BONN, Germany (CN) – Although air quality in Europe has improved over the past two decades, ozone and particulate pollution is still a problem in many EU countries, the European Environmental Agency reported.
Analyzing data from 1990 to 2009, the agency said that 20 percent of Europe’s urban population lives in areas where course particulates such as dust exceed EU air quality standards.
Poland, Italy, Slovakia and Balkan states most often exceeded annual limits for coarse particulate matter. These countries, along with others across Europe, also exceeded the daily limits for coarse particulates, defined as 2.5 to 10 micrometers in diameter.
The prevalence of particles smaller than 2.5 micrometers in diameter was not as well documented. Based on measurements taken, stations in Poland and Italy also exceeded the particulate emissions standard of 25 micrograms per cubic meter, which was the 2010 emissions target.
In 2006 the U.S. Environmental Protection Agency proposed revising the limit for fine particulates to 35 micrograms per cubic meter, replacing the former standard of 65. The stronger standard has been tied up in industry challenges and lacking state enforcement plans.
A tougher standard for ozone pollution, also opposed by industrial associations, was scrubbed by the Obama administration this past October.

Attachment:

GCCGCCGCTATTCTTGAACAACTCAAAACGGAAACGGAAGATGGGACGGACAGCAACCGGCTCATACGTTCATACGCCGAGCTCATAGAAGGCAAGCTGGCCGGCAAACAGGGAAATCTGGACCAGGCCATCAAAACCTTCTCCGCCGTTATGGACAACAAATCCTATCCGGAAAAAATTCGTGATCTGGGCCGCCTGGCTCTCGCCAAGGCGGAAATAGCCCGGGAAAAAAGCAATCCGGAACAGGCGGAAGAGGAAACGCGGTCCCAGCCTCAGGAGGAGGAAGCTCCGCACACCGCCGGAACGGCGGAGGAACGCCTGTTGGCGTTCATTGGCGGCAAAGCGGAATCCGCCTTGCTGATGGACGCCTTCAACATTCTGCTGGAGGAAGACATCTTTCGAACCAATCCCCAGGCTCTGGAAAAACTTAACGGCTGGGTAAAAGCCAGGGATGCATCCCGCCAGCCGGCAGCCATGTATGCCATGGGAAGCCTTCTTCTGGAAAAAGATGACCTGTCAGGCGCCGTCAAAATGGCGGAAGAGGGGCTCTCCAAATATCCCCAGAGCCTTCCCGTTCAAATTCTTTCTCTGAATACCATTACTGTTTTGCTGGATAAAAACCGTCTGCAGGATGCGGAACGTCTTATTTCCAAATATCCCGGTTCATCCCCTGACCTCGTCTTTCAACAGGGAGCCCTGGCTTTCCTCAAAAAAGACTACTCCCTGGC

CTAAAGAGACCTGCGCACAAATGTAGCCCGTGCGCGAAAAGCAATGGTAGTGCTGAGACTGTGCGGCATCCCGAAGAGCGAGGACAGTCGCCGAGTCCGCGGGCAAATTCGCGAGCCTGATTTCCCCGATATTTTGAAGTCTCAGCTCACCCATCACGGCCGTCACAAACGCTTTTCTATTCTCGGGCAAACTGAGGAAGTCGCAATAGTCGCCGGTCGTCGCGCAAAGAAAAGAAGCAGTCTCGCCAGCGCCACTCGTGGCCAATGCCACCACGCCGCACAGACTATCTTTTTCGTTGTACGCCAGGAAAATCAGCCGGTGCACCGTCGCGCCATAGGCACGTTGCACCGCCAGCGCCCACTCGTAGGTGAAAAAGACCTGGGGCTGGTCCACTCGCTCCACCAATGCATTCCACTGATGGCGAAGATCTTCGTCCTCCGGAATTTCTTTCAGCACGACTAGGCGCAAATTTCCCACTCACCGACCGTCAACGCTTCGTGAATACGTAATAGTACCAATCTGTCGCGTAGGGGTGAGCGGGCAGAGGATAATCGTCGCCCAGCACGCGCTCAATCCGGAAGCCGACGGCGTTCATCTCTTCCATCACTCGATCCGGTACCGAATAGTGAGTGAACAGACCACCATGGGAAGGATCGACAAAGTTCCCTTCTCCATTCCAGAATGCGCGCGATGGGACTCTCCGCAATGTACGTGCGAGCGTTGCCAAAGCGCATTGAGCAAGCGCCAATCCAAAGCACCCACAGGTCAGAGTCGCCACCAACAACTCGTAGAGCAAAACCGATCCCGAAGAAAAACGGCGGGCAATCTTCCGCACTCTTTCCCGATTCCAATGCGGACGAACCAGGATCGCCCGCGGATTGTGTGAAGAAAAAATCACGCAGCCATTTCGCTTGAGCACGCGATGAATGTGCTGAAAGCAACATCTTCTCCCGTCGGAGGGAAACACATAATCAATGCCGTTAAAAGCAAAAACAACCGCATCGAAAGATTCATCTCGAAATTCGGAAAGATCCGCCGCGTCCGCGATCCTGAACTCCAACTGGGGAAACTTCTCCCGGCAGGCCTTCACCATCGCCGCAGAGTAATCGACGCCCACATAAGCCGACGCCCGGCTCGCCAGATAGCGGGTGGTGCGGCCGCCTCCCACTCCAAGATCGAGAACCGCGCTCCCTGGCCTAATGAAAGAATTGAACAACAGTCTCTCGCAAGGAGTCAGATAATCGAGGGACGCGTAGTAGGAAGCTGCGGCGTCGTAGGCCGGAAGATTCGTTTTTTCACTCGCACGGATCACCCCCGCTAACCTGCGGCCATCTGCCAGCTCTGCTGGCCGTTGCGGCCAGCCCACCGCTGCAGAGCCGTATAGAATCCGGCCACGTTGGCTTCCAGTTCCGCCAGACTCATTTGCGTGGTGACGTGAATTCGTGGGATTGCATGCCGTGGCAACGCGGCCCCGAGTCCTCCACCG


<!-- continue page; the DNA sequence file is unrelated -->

The American Lung Association found in a report this year that half of the U.S. population lives in areas with unhealthy levels of ozone or particle pollution.
Ozone, or smog, also continues to be a problem in the old country. Although emissions of smog precursors declined in the past two decades, 17 percent of Europeans live in areas that exceeded ozone standards in 2009, the European Environmental Agency reported.
Overall, emissions of unhealthy air pollution in Europe have fallen over the last two decades, according to the agency report released last week.
The European Environmental Agency urged that air quality in Europe continue to be improved, citing as possible solutions “reducing emissions levels at source, better urban planning to reduce people’s exposure and lifestyle changes at the individual level.”